I have been in search of a loaf of bread I can make at home for hubby's sandwiches that's just a little better for you than but still tasted amazing. After some trial and errors, the following recipe has been celebrated by everyone in the house. As a bonus this recipe is vegan, no dairy or eggs. Flour, water, salt, yeast and SEEDS! Simple and delicious!
Before I start, this is the bread maker I am currently using - Cuisinart CBK-100, available on Amazon Prime under $90. It's easy to use and has proven to be a workhorse with some weeks producing several loafs a week (both for us and to share with family).
Recipe - 2 lb Loaf Size
- 1 1/2 cup room temp water, not hot
- 1 1/4 teaspoon kosher salt
- 2 tablespoons sugar
- 4 cups of unbleached bread flour (King Arthur Flour is my fave)
- 2 tablespoons sesame seeds
- 2 tablespoons black sesame seeds
- 2 tablespoons flax seeds
- 2 tablespoons roasted golden flax seeds
- 2 tablespoons chia seeds
- 1/4 cup toasted unsalted sunflower seeds
- 2 teaspoons active dry yeast
Place all ingredients in order above into your bread maker mixing/backing bowl. If your bread maker has an 'add to' setting where you can drop in additional ingredients you can add all the seeds at that step. I've tried both and find it easier to add everything at once. Bake on White Bread setting typically between 3.5 to 4 hours for mix, knead, proof/rise and bake. Our preference for crust (3 choices available on my bread maker) at Dark which makes the thickest crust available. My machine has an audio notice (6 beeps) when the mixing is done so the blade can be removed. I simply pull up the kneaded bread, pull off the blade and reshape the bread to replace into the bread maker. An end of bake signal prompts immediate removal of the bread pan, once able to be handled with protection, take the bread out and place on cooling rack. The longer you leave the bread in the pan, the less crispiness to the crust due to condensation.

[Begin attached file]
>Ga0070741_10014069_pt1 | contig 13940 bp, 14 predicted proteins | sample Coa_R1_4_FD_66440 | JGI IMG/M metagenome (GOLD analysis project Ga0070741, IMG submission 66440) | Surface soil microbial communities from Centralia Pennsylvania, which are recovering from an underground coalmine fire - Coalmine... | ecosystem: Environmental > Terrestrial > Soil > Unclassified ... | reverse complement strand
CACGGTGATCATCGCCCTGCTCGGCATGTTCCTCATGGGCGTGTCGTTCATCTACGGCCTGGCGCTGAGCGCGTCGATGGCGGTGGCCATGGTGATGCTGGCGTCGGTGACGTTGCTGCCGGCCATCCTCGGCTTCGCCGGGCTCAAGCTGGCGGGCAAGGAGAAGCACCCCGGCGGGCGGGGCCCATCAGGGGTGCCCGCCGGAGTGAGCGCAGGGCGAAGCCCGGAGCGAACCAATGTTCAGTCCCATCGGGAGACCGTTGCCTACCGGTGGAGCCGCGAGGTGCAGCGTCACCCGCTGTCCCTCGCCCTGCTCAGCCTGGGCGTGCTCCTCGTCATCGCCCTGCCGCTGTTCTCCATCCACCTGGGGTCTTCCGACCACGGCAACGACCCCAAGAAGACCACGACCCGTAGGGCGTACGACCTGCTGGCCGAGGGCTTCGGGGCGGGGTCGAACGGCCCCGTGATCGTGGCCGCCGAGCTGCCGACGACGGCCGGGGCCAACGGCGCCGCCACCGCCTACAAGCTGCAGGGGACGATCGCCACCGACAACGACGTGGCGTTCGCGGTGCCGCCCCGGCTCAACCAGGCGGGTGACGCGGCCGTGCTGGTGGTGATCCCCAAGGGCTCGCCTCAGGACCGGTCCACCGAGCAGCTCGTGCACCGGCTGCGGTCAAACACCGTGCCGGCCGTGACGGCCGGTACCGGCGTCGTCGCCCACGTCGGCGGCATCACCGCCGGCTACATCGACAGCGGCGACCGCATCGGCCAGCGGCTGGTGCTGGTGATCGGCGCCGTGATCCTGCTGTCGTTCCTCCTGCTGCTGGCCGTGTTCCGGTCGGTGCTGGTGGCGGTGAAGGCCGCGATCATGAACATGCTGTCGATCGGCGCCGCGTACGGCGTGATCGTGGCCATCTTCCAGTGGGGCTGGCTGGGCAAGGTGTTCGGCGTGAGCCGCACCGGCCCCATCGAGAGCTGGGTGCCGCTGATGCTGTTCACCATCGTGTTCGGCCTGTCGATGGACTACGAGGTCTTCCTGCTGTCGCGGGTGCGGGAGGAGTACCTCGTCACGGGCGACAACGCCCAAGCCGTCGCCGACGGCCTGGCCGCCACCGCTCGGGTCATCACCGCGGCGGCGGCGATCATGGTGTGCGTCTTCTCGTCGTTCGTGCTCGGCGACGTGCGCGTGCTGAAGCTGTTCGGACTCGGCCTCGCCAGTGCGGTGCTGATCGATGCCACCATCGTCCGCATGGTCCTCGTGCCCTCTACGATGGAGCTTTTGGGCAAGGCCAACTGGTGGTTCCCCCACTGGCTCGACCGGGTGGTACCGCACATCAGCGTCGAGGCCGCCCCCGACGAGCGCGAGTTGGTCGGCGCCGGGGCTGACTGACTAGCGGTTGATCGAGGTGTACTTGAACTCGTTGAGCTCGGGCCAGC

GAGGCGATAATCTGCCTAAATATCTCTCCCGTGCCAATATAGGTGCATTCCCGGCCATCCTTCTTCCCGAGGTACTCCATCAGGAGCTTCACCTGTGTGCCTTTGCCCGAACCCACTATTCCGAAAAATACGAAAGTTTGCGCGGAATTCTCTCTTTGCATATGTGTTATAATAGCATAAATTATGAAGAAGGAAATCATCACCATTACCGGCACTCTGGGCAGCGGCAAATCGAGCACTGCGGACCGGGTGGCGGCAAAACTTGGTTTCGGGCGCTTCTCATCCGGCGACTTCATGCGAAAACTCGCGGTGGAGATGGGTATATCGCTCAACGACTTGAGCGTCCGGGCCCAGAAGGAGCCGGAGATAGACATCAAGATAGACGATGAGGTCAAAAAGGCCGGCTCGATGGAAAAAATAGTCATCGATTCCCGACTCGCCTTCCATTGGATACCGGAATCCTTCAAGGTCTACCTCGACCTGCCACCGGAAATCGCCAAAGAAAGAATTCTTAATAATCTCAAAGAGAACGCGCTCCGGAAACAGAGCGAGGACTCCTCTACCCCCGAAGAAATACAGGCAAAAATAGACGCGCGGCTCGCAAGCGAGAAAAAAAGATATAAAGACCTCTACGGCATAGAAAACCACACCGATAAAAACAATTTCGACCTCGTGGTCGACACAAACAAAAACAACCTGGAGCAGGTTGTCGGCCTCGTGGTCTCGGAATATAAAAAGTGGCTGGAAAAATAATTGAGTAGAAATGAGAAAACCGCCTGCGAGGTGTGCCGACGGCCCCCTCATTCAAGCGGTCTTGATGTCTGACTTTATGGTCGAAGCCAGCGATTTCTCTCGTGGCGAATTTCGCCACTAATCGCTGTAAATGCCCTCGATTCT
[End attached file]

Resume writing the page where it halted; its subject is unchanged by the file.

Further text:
I use organic seeds and store them in glass upcycled jars (from Marzetti salad dressing) in a handy basket that can be pulled out from the pantry with one grab. Simplifying tasks in the kitchen will lead to greater and easier use.
A closer look at all the seedy goodness inside the loaf, don't slice open till completely cooled to ensure even slices that don't rip or crumble. You can use a long serrated knife or an electric knife. To avoid a tirade of profanities when hubby makes his sandwiches, I slice a few at a time off the load for him and store the entire thing in a zip lock bag, pushing out as much air as possible. Since there are no preservatives in this bread, it's really only at it's optimum flavor and freshness for several days.
As mentioned earlier, the bread is preservatives free so after several days if there are any leftovers, I dice them up, pop them in a bag and freeze them. Great to pull out as needed to make croutons, savory bread pudding or homemade stuffing. No waste so every bit is utilized.